Cirsova 8’s The Dream Lords, by Donald Jacob Uitvlugt

Uitvlugt has become mainstay in the pages of Cirsova, with offerings going all the way back to The Hour of the Rat in the inaugural issue. This time around he takes the reader on a journey to one small corner of the Dreamlands, a strange village whose inhabitants serve alien and eldritch beings. With The Dream Lords, it’s easy to see why he has become a regular. A wandering adventurer passes through Leng and confronts…well, in fine otherworldly form he confronts creatures that aren’t really evil. They are just different, and they provide a kind of service with a subtle cost. It’s a refreshingly different take on the usual town full of cultists.

The one drawback is that the story reads like, and unabashedly is, just one chapter in a larger tale. Our hero is tracking his brother down to avenge the murder of their shared mother, and The Dream Lands represents a brief side-quest in that larger journey. While this particular chapter works fine as a standalone tale complete with introduction to setting and protagonist, rising action, and full denouement, the references to the wanderer’s overall goal detract from the tale as presented. They feel a bit like a commercial for a larger work, tacked on extraneous details that intrude on the story. A lighter touch, a more mysterious explanation for his wanderings, would have allowed the story as presented to breathe on its own.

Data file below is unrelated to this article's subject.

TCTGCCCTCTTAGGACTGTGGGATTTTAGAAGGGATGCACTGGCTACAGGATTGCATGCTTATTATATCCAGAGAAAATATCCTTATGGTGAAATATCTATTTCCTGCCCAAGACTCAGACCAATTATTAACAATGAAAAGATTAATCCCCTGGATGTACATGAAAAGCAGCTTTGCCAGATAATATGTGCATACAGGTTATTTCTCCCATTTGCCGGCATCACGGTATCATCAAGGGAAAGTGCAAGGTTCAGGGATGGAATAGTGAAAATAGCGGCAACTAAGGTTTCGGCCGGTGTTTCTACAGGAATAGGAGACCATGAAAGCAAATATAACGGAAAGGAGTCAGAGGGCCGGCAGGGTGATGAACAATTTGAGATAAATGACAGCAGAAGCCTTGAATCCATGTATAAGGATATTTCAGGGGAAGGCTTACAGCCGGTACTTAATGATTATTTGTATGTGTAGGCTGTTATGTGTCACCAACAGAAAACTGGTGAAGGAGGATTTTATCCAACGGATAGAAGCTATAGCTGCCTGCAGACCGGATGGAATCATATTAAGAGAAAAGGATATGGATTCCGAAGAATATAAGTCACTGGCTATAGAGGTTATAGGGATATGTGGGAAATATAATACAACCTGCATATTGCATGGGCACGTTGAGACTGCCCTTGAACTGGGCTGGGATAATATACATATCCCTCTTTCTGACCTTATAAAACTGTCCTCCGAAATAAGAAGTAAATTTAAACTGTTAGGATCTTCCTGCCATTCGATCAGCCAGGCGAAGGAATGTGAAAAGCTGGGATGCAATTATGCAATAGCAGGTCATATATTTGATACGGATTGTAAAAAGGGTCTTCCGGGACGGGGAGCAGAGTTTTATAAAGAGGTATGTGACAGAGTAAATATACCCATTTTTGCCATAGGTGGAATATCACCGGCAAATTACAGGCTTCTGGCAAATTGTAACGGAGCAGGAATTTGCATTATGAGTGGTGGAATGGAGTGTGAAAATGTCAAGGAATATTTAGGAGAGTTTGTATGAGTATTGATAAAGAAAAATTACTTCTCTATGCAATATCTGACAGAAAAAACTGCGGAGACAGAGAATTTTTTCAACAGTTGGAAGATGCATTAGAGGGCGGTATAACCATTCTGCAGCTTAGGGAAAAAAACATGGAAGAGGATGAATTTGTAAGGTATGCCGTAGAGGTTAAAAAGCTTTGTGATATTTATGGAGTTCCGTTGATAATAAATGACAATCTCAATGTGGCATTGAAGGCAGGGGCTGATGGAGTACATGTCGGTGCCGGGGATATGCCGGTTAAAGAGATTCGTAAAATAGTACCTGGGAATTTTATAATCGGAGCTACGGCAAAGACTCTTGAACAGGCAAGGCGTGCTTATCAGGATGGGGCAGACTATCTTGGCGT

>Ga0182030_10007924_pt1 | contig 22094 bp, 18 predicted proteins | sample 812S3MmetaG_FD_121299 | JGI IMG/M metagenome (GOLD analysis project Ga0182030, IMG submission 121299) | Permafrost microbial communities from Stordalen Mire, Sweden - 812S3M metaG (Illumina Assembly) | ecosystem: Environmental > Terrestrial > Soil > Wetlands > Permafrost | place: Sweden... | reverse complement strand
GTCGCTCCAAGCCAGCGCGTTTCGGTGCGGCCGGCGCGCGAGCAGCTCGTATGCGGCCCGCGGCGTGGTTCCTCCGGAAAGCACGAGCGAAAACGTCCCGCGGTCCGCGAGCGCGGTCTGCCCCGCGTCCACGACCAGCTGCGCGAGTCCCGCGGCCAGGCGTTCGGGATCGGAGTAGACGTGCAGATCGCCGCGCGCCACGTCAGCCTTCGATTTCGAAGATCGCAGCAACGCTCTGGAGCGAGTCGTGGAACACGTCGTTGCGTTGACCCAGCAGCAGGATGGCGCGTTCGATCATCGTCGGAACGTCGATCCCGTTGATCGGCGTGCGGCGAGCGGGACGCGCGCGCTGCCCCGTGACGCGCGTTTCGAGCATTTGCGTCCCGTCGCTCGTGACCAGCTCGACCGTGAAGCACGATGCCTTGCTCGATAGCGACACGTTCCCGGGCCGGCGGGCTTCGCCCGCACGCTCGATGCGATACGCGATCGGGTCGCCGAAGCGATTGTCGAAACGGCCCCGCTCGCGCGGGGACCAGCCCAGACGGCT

Still, this is a minor nitpick of an otherwise excellent story.  And with a Kindle price of only $2.99, you’d be a sucker to pass up the issue.  Only halfway through, it’s already a bargain at twice that price.

About Jon Mollison

Jon Mollison was weaned at the literary knee of Tolkein, Howard, Moore, and Burroughs. He spent decades wandering in the wilderness of modern genre fiction, wondering when the magic and wonder went out of the world of dragons and space ships. In his darkest hour, he encountered a wise man who handed him the open secrets to crafting works that emulate the stories of the great authors who built the genre. They are easily summarized in but two words: Regress Harder. Now one of the twelve champions of the Pulp Revolution, his self-published works represent a more direct lineage to the tales of action, mystery, romance, virtue, and pure unalloyed adventure than the bland imitations churned out by New York City publishing houses in recent decades.
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